FDA and FTC Issue Warning Letters Over Misleading Delta-8 THC Products Resembling Popular Snack Brands

FDA and FTC Issue Warning Letters Over Misleading Delta-8 THC Products Resembling Popular Snack Brands

The Food and Drug Administration (FDA) and Federal Trade Commission (FTC) have collaborated to issue warning letters to six companies that are allegedly selling delta-8 THC products designed to resemble popular food brands like Doritos, Cheetos, and Jolly Ranchers. These "copycat" products are misleadingly packaged, posing a risk of accidental consumption, particularly by children.

The market for delta-8 THC and other novel cannabinoids has grown rapidly since the legalization of hemp and its derivatives under the 2018 Farm Bill. While the FDA and FTC have generally exercised discretion in enforcing regulations against businesses selling CBD or delta-8 products, they are targeting those that engage in misleading packaging or make false medical claims.

The warning letters address two aspects of federal law. First, they allege violations of the Federal Food, Drug and Cosmetic Act (FDCA) due to the presence of unapproved "additive" delta-8 tetrahydrocannabinol. Secondly, the letters highlight the packaging of these products, which mimic popular food brands and can be easily mistaken for regular snacks, potentially leading to accidental ingestion by children. The FDA emphasizes that children are more susceptible to the effects of THC and cites cases of illness and hospitalization resulting from the consumption of edibles containing THC.

The FDA Principal Deputy Commissioner, Janet Woodcock, expressed concern about the dangers these products pose, stating that young children could inadvertently ingest them in high doses without realizing the consequences. The FDA is committed to taking action against companies illegally selling regulated products that could harm public health.

The warning letters were sent to Delta Munchies, Dr. Smoke LLC, Exclusive Hemp Farms/Oshipt, Nikte's Wholesale LLC, North Carolina Hemp Exchange LLC, and The Haunted Vapor Room. The FDA reports receiving reports of "serious adverse events" related to delta-8 product consumption and expresses concern about potential harmful contaminants in the production process.

By issuing these warning letters, the FDA and FTC aim to address both the unapproved use of delta-8 THC as an additive and the marketing practices that could lead to unintentional consumption by children. The companies that received the letters must respond within 15 days, either contesting the claims or outlining steps they are taking to comply with regulations and cease sales of the specific products. Failure to address the violations may result in legal action, such as product seizure or injunction.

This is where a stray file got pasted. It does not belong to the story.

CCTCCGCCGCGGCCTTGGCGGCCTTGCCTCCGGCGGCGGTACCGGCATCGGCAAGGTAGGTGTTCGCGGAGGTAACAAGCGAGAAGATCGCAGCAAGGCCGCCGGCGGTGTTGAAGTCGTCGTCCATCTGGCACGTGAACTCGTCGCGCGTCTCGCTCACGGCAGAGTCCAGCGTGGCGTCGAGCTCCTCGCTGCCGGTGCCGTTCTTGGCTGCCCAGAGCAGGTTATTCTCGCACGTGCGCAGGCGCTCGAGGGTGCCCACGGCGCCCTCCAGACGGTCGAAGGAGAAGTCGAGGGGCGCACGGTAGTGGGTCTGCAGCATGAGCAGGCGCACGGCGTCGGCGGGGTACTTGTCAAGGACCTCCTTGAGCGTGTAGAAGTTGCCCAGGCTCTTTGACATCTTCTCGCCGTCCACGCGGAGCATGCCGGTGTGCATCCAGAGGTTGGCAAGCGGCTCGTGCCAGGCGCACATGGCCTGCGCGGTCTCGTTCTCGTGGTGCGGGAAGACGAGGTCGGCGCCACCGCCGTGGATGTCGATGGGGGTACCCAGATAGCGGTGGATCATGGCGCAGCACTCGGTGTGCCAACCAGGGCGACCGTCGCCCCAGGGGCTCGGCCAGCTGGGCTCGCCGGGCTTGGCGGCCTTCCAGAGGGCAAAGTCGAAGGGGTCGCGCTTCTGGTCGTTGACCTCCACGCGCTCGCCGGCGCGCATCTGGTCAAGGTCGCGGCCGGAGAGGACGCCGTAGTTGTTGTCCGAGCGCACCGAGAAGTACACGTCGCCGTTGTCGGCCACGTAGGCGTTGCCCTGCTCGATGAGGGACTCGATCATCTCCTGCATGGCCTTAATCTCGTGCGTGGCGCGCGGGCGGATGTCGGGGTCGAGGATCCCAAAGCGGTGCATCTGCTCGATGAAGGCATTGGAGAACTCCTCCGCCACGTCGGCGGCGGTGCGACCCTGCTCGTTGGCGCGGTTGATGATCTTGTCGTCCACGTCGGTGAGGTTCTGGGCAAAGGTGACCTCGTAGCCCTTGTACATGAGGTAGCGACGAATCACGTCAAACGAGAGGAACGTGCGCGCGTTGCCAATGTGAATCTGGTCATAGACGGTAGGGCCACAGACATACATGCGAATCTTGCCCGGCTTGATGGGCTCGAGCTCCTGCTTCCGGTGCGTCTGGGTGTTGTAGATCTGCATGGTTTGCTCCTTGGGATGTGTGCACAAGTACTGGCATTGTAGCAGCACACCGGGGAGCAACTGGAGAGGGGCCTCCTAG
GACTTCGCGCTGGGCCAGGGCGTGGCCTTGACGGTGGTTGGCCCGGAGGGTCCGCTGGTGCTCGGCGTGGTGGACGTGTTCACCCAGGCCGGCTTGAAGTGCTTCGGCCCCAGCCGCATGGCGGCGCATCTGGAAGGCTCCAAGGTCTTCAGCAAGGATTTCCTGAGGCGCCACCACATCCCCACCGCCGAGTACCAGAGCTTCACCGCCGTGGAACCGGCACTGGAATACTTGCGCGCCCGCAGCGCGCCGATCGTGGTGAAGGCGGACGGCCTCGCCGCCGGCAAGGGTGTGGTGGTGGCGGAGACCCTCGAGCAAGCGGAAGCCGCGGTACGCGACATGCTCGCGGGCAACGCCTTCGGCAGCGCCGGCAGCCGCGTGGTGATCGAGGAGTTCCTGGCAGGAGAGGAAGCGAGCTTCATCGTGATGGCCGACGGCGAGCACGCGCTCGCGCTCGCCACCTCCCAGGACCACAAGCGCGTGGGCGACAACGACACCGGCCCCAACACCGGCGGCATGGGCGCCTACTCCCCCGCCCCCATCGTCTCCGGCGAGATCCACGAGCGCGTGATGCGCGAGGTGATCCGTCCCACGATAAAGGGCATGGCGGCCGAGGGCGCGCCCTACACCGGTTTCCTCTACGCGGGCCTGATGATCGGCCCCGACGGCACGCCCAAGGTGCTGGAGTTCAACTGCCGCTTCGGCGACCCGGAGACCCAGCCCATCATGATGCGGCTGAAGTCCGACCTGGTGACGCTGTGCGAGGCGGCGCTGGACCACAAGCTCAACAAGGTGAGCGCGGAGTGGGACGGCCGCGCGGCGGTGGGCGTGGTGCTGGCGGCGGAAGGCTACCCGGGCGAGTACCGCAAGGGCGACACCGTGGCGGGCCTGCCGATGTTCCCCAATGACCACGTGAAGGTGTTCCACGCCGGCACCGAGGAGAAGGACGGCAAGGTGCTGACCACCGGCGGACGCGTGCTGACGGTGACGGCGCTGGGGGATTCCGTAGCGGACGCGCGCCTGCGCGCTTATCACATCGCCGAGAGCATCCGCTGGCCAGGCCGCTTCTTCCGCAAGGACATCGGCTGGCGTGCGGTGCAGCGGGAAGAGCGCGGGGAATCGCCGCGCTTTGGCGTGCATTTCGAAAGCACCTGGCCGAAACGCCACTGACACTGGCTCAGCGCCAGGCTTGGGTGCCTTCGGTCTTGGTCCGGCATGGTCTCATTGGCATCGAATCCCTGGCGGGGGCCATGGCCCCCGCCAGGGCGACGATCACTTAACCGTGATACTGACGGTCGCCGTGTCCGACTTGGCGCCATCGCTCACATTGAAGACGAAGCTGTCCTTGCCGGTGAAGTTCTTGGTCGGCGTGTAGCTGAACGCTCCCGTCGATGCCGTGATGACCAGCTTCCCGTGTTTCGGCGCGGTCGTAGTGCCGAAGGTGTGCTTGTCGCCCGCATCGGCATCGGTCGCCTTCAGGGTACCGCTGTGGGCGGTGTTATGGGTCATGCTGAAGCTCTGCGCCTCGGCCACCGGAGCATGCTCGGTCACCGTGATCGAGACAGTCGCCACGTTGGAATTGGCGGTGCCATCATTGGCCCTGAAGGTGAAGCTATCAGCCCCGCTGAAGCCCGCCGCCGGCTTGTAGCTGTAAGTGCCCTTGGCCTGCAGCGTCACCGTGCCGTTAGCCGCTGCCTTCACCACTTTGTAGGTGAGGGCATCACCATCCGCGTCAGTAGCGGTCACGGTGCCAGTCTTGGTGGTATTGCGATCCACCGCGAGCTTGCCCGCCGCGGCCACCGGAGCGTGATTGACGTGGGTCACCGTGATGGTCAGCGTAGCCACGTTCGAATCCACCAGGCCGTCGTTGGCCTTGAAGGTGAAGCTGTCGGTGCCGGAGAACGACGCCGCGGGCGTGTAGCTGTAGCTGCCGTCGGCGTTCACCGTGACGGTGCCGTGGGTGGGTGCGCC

While the FDA has taken action against a limited number of businesses, it continues to face criticism for its decision not to establish regulations allowing for the lawful marketing of CBD in food or as dietary supplements. The agency states that such rulemaking requires congressional attention. There have been efforts by lawmakers to bridge this regulatory gap, including the reintroduction of bills by Representatives Morgan Griffith (R-VA) and Angie Craig (D-MN) aimed at providing a pathway for the regulation of hemp derivatives as dietary supplements and food additives.

In addition to the delta-8 THC warning letters, the FDA has faced pressure to address CBD regulations. Rep. James Comer (R-KY) initiated an investigation into the agency's lack of action on CBD regulations, while Rep. Andy Harris (R-MD) criticized the FDA for disrupting public confidence through its inaction.

The FDA has previously sent warning letters to companies selling CBD-infused foods and beverages, focusing on products that could be easily confused with traditional foods or beverages, leading to unintended or excessive CBD consumption.

As the FDA conducts a scientific review of marijuana, directed by President Joe Biden, to assess its federal scheduling, the agency released draft guidance on studying psychedelics as potential therapies. The DEA is also expected to propose new rules prohibiting synthetically manufactured cannabinoids like delta-8 THC, although natural constituents found in cannabis are currently uncontrolled. Overall, the FDA and FTC's joint effort to issue warning letters aims to address

the unlawful sale of "copycat" delta-8 THC products resembling popular food brands. The agencies are concerned about misleading packaging and potential risks, especially to children, and have urged the companies to respond and take appropriate action to comply with regulations.

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